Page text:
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Enjoy a full-day private tour of Malta and visit 3 UNESCO World Heritage Sites. Take advantage of a private driver and local guide at your disposal to show you up the main attractions on the island Explore the capital city Valletta and the fisherman’s village of Marsaxlokk. Visit the ancient capital of Mdina and more in a blend of historical and natural sites.
The tour starts with the visit of the Maltese capital, Valletta after the pick up head to Barraka Gardens for unique views of the Grand Harbour. Time for a photo in front of the Auberge de Castille, ancient seat of the Knights Templar coming from Spain and now home of the Maltese Prime Minister. Proceed to St. John’s Cathedral, where masterpieces by Caravaggio can be found.
Next, go to the fishing village of Marsaxlokk to admire its traditional market and typical colored boats. Free time for lunch at one of local seafood restaurants. In the afternoon, stop at the panoramic point from which to admire the famous Blue Grotto of Malta before going to the Megalithic Temples of Hagar Qim and Mnajdra.
Continue to the ancient capital of Mdina and explore one of Europe’s finest examples of an ancient walled city. Stroll down the tiny streets and discover one of the best viewpoints on the island. Free time for a coffee’ or tea before heading back to your Hotel or Cruise ship
Any location in Malta
10 minutes before start time
These are the main highlights one should expect during this tour:
Valletta (or Il-Belt) is the tiny capital of the Mediterranean island nation of Malta. The walled city was established in the 1500s on a peninsula by the Knights of St. John, a Roman Catholic order. It’s known for museums, palaces and grand churches. Baroque landmarks include St. John’s Co-Cathedral, whose opulent interior is home to the Caravaggio masterpiece “The Beheading of Saint John.”
In Valletta, there are a ton of palazzos, museums, cathedrals, piazzas, and gardens to meander around and explore. The Upper and Lower Barrakka Gardens are two places you should visit if city sightseeing has worn you out and you’re seeking for a short break or a more tranquil way to spend a beautiful afternoon in the usually busy capital. These gardens are the perfect places for you to relax while enjoying a cup of coffee and a snack while taking a little break from touring Valletta’s numerous attractions.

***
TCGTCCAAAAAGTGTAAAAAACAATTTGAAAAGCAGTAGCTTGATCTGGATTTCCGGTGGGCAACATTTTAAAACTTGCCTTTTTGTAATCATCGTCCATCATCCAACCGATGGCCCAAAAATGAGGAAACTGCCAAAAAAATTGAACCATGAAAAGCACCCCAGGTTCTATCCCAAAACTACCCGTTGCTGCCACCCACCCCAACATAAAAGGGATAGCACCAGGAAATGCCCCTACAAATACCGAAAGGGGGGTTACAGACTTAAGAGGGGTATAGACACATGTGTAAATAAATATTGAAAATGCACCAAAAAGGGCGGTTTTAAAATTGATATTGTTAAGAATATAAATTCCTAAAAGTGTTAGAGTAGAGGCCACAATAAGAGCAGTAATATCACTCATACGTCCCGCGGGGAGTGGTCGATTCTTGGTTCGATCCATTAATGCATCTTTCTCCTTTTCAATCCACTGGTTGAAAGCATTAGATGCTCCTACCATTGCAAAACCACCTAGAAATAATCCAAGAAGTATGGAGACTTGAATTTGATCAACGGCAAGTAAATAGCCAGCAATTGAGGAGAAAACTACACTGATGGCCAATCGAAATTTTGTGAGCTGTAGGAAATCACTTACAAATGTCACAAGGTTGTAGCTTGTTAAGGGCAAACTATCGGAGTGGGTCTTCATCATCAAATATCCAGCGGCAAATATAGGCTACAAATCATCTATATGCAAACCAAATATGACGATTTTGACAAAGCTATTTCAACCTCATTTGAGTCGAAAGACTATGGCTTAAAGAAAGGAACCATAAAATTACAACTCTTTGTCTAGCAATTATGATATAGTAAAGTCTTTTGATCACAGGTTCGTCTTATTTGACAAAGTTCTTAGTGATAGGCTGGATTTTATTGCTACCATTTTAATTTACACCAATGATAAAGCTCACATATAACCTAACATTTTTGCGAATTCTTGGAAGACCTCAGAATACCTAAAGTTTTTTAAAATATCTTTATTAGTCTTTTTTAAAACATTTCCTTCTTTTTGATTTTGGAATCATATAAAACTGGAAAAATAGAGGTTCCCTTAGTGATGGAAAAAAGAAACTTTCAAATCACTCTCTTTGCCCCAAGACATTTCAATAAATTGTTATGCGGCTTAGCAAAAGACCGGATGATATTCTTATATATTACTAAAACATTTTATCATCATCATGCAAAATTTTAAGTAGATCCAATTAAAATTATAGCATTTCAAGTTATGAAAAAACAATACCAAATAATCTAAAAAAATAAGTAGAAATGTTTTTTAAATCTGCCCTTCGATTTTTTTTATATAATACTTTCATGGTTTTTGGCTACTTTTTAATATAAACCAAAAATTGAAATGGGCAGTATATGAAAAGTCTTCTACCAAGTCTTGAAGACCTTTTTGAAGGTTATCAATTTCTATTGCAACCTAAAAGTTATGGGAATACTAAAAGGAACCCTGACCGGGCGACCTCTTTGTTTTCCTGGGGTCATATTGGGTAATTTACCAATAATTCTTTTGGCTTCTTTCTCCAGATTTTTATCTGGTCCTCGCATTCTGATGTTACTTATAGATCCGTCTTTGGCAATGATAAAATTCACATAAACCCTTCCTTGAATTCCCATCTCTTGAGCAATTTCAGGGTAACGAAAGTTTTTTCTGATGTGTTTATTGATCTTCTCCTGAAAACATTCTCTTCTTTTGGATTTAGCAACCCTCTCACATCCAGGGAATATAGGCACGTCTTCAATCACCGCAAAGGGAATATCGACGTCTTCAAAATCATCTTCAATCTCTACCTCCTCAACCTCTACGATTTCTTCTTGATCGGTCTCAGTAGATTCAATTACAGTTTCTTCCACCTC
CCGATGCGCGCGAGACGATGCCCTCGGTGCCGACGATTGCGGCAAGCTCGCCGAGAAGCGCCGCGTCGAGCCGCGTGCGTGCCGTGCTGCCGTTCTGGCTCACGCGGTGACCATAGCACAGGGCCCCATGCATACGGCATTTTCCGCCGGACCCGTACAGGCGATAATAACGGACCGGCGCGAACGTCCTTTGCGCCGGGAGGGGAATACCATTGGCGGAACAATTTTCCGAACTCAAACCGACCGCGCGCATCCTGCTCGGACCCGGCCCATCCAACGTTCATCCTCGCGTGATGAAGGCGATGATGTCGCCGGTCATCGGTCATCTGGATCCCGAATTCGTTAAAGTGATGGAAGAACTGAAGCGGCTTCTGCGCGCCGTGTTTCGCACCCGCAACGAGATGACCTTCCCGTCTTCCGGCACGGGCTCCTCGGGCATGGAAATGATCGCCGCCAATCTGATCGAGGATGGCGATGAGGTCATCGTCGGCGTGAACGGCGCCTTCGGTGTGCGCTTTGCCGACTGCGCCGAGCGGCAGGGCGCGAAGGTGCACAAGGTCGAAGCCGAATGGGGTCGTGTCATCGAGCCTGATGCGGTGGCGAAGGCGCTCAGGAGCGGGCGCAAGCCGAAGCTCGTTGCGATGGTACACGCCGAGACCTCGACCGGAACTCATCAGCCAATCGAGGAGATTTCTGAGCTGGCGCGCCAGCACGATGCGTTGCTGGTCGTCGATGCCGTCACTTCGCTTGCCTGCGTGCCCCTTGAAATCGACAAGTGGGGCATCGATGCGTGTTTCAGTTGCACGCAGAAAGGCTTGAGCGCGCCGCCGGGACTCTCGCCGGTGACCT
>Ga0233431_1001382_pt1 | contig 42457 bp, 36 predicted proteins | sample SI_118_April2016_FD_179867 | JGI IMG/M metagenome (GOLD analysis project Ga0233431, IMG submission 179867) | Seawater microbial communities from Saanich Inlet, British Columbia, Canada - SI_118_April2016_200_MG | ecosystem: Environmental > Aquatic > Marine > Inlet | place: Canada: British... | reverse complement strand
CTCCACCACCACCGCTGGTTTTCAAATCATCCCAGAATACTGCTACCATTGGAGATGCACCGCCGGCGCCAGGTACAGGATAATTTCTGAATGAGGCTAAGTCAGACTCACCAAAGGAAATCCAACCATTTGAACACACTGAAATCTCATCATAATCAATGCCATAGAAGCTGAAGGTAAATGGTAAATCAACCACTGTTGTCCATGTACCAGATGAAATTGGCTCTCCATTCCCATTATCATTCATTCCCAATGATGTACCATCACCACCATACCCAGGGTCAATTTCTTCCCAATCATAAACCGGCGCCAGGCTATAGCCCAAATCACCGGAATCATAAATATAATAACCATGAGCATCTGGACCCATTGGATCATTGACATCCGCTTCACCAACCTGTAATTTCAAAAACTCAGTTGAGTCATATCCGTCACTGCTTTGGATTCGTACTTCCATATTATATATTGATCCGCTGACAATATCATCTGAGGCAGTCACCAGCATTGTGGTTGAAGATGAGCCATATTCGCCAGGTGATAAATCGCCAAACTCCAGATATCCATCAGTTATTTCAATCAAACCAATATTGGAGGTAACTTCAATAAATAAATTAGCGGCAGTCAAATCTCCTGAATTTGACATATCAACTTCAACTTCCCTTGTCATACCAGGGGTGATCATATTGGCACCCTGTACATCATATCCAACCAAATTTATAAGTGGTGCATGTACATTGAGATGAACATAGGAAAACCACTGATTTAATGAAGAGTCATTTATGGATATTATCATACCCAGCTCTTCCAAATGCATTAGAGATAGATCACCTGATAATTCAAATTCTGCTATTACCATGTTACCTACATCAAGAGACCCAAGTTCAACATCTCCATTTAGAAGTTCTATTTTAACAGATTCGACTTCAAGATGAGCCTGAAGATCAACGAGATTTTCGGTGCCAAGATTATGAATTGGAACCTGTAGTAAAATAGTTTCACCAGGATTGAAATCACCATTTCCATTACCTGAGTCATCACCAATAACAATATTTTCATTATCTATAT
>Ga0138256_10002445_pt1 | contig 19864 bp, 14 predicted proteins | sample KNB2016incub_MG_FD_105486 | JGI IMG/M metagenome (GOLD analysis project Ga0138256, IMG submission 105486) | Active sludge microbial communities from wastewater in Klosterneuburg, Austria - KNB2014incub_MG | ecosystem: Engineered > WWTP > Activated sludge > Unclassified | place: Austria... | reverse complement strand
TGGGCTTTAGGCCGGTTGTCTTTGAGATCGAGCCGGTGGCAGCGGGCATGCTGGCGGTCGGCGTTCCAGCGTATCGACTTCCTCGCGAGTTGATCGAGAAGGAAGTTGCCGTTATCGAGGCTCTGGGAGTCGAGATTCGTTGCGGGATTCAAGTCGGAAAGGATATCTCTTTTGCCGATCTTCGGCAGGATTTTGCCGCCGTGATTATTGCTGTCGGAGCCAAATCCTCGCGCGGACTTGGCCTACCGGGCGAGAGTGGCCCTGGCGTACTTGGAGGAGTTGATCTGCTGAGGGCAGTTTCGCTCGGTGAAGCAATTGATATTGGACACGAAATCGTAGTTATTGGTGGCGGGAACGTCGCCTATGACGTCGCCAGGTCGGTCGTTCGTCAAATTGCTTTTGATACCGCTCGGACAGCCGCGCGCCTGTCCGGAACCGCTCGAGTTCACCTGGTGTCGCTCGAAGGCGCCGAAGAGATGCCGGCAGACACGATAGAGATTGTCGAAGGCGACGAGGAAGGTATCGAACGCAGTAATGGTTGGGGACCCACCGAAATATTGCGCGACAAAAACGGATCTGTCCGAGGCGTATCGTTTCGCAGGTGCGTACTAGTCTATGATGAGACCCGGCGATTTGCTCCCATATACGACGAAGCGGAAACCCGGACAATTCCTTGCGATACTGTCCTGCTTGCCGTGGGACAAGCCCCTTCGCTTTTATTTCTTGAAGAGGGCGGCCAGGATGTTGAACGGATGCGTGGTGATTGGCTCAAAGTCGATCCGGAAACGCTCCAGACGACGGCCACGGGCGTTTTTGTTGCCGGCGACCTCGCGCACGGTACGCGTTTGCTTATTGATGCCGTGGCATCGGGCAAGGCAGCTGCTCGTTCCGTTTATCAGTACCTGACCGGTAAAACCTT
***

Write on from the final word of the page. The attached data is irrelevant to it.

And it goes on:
Marsaxlokk Malta’s fish market is well-known throughout the islands for being the best in the country. After all, the residents of the town are well-versed in the trade. The Phoenicians initially settled here in the 9th century BC, making it one among the country’s earliest nautical communities. Since then, the port has seen a lot of activity; in addition to the Maltese, the Ottomans, British, and French have all used it.
The Blue Grotto is a prominent (must-see!) tourist site located along the southeastern coast of Malta. Why? Because the reflection of sunlight on the white sandy seafloor lights up the caverns in dazzling blue colors on sunny days, which is a magnificent sight to behold! This renowned tourist destination draws thousands of people each year, with tourists coming here to view the incredible grotto via local boat cruises (which rarely get crowded, despite the big numbers).
In Maltese, Hagar Qim, which translates to “standing or worshipping stones,” is actually three constructions, the oldest of which originates from the earliest period of temple construction in Malta and roughly corresponds to the entrance of the new Sicilian colonists in 3850 BC.
In the middle of the turquoise waves of the central Mediterranean, Malta’s southern shore is home to the prehistoric Mnajdra Temples. These temples made of hard limestone, which were constructed between 3600 and 2500 B.C., are among the world’s oldest still standing free-standing constructions.
Mdina, also referred to as the Silent City. Why do you think it is named the Silent City?
This city has a long and fascinating history.
Mdina is encircled by defensive fortress walls and is located on one of Malta’s tallest hills. This small city of Malta, which was discovered in the eighth century BC by Phoenician Settlers, served as the foundation for the medieval city of Mdina that stands today. Many buildings constructed over a century ago have been maintained, and the city’s winding lanes recount centuries of history and the numerous monarchs who ruled Malta. Malta’s great outer fortifications were completed in the 11th century.